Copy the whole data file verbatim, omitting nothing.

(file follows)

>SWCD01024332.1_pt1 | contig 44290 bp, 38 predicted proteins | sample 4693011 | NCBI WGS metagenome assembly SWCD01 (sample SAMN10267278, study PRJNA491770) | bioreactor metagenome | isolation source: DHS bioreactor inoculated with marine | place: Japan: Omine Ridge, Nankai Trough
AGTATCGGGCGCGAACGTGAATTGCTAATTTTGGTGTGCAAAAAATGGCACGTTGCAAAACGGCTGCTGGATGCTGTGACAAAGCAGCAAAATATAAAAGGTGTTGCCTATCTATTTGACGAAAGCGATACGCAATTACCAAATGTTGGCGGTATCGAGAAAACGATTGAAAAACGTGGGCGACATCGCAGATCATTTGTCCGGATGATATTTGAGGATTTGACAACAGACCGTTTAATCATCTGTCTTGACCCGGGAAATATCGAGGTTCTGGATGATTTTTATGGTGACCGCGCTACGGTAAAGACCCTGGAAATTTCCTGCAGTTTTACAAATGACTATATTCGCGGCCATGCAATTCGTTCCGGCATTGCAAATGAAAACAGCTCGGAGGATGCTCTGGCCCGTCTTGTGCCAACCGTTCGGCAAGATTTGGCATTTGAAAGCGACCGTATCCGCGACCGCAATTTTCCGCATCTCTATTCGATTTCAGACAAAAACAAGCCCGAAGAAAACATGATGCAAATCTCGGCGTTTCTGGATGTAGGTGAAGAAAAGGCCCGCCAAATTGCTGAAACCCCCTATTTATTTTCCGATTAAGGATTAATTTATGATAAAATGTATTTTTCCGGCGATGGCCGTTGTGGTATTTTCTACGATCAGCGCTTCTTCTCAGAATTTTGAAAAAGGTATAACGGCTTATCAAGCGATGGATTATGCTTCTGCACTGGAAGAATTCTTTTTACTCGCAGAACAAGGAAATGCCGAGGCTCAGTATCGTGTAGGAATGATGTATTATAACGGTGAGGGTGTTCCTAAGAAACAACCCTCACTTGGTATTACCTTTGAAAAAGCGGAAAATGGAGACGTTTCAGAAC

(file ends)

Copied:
>SWCD01024332.1_pt1 | contig 44290 bp, 38 predicted proteins | sample 4693011 | NCBI WGS metagenome assembly SWCD01 (sample SAMN10267278, study PRJNA491770) | bioreactor metagenome | isolation source: DHS bioreactor inoculated with marine | place: Japan: Omine Ridge, Nankai Trough
AGTATCGGGCGCGAACGTGAATTGCTAATTTTGGTGTGCAAAAAATGGCACGTTGCAAAACGGCTGCTGGATGCTGTGACAAAGCAGCAAAATATAAAAGGTGTTGCCTATCTATTTGACGAAAGCGATACGCAATTACCAAATGTTGGCGGTATCGAGAAAACGATTGAAAAACGTGGGCGACATCGCAGATCATTTGTCCGGATGATATTTGAGGATTTGACAACAGACCGTTTAATCATCTGTCTTGACCCGGGAAATATCGAGGTTCTGGATGATTTTTATGGTGACCGCGCTACGGTAAAGACCCTGGAAATTTCCTGCAGTTTTACAAATGACTATATTCGCGGCCATGCAATTCGTTCCGGCATTGCAAATGAAAACAGCTCGGAGGATGCTCTGGCCCGTCTTGTGCCAACCGTTCGGCAAGATTTGGCATTTGAAAGCGACCGTATCCGCGACCGCAATTTTCCGCATCTCTATTCGATTTCAGACAAAAACAAGCCCGAAGAAAACATGATGCAAATCTCGGCGTTTCTGGATGTAGGTGAAGAAAAGGCCCGCCAAATTGCTGAAACCCCCTATTTATTTTCCGATTAAGGATTAATTTATGATAAAATGTATTTTTCCGGCGATGGCCGTTGTGGTATTTTCTACGATCAGCGCTTCTTCTCAGAATTTTGAAAAAGGTATAACGGCTTATCAAGCGATGGATTATGCTTCTGCACTGGAAGAATTCTTTTTACTCGCAGAACAAGGAAATGCCGAGGCTCAGTATCGTGTAGGAATGATGTATTATAACGGTGAGGGTGTTCCTAAGAAACAACCCTCACTTGGTATTACCTTTGAAAAAGCGGAAAATGGAGACGTTTCAGAAC